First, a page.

Wednesday, December 12, 2012
11:15 AM awards, designing with the daylily, exhibiting daylilies, floral design, new thoughts No comments
Daylily exhibitions get better each year. The quality and quantity of exhibits, the skill at grooming, and variety of show formats keep me interested from year to year. Show season is my favorite part of "doing daylilies" and the 2012 season did not disappoint.
This year I was able to show in one, chair one, and judge three. I traveled to four different states (three different AHS regions) to experience the madness that is a show day. Georgia, Illinois, Missouri and Michigan played host to four amazing shows, each one with something different to offer. There are a few "legendary" shows that I have yet to visit, and I'm hoping in 2013/2014 to be able to see at least one in Alabama, Mississippi or Texas.
Here's a quick summary of what I saw in 2012. Enjoy the show(s)!
GREATER ATLANTA / COBB COUNTY DAYLILY SOCIETIES
2012 - Combined Show in Atlanta, Georgia
Georgia, in my opinion, is still the reigning queen of superb daylily shows. It is the state that boasts the highest number of judges and accredited shows each year. Here is the post I wrote when I came home from this show.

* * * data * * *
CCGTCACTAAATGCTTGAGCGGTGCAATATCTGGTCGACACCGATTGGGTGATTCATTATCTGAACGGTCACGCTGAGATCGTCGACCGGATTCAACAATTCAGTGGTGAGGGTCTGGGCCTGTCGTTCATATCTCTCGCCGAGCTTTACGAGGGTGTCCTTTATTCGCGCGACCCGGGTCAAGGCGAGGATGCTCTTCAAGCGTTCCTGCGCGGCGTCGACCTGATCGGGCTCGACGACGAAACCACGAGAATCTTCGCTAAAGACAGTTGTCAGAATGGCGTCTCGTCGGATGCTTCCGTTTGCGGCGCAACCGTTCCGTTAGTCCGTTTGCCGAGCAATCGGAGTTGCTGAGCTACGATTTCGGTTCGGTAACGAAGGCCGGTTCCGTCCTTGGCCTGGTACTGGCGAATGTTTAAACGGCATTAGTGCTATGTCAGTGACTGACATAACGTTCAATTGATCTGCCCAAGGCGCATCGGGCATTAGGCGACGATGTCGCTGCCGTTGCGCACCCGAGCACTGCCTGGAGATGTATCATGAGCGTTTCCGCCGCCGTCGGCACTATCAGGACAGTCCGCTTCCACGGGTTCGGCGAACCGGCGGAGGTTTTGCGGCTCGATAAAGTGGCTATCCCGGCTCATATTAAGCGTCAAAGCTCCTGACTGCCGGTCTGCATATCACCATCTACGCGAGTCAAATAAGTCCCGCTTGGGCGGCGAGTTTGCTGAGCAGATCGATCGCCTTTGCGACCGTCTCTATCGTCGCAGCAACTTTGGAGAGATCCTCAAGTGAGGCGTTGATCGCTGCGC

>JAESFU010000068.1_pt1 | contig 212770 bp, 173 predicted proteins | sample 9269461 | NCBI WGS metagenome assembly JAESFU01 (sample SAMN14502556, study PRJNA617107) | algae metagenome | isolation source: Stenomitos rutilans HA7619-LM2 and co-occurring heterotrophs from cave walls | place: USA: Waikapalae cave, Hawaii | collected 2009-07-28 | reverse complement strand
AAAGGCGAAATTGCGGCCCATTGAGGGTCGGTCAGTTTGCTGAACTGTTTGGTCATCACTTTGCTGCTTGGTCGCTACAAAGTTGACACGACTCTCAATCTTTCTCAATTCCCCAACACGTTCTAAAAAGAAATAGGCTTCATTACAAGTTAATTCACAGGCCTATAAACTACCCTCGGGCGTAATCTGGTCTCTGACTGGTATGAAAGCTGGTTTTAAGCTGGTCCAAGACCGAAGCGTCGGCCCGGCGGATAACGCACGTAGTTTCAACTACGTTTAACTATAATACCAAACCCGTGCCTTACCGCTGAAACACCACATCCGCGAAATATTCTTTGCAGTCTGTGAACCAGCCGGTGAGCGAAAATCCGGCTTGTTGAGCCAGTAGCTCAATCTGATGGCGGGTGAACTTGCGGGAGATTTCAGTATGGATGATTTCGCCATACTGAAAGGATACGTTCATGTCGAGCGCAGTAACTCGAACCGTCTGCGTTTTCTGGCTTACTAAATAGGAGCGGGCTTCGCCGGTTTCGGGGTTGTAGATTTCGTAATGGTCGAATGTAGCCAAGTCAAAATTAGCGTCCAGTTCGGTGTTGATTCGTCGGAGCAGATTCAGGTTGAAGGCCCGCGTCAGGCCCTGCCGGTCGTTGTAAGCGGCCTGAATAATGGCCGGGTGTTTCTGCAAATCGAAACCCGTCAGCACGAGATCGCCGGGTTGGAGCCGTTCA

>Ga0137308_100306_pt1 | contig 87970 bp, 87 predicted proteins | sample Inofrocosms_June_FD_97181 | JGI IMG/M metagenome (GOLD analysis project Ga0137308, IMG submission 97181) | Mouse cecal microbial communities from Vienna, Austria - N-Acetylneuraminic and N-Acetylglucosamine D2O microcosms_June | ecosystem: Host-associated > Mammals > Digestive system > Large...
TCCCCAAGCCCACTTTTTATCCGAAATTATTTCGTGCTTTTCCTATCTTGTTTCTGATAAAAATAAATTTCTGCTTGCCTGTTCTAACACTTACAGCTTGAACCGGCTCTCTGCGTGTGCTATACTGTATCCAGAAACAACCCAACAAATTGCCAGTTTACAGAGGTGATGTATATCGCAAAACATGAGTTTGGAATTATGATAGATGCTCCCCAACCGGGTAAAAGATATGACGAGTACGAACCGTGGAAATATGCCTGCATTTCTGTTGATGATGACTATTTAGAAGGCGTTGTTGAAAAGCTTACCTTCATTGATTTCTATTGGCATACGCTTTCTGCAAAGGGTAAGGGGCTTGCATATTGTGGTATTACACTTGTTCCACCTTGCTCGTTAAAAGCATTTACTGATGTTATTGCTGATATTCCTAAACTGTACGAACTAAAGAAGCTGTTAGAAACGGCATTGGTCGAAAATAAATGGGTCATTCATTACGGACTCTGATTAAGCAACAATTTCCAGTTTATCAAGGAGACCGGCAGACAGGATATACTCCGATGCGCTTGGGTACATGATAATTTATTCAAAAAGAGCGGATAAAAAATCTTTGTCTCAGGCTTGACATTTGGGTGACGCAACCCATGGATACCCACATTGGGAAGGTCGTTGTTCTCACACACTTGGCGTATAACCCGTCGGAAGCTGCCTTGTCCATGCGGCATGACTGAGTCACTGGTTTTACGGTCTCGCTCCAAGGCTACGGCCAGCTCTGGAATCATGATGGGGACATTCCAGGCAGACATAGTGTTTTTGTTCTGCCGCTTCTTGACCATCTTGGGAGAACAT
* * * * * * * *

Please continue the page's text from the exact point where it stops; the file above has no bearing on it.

This show made a massive effort to reach out to the public with good plants for sale, a great educational exhibit, and a ton of clearly-identified members who were NOT busy with show duties to answer questions and smile at visitors. Here is an aerial view of their "public area." Sorry for the pole in the middle of the photo, but look at all those volunteers dedicated to selling plants, showing educational displays and gaining new daylily friends!
Below on the left is the Best In Show winner from this show, H. 'Arctic Tern' exhibited by Claude Carpenter. (Lambertson, 2006 height 38", bloom 7.5", season MLa, Rebloom, Semi-Evergreen, Diploid.) Claude can not only shoot a great photograph of a daylily, he also grows and shows them impeccably! I am glad to not be competing against him on the show table! After seeing this one on a few show tables, I added it to my own collection this year for arrival in 2013.
CENTRAL MISSOURI DAYLILY SOCIETY SHOW
2012- Columbia, Missouri
For the first time, I traveled WEST of the Mississippi River for a daylily show! I was invited to judge the Region 11 CMDS show at the most beautiful Columbia Library and I had a wonderful time!
The club organized a large design division, and I was in awe at the skill and imagination of the entries. I love to see daylilies in standard flower shows, and learning how to create a winning design is not something that comes naturally to many people. Here, here and here are some of my misadventures in design. The last link is the funniest story. I re-read it before I posted it for you here, and laughed just as hard as I did three years ago writing it. (I can't believe its been three years!)
Here are more shots of their show, cleanly organized at the library. While a location like this does not allow for many outside visitors, the members were able to gather together and enjoy their exhibits and share time with one another.
SOUTHWESTERN ILLINOIS HEMEROCALLIS SOCIETY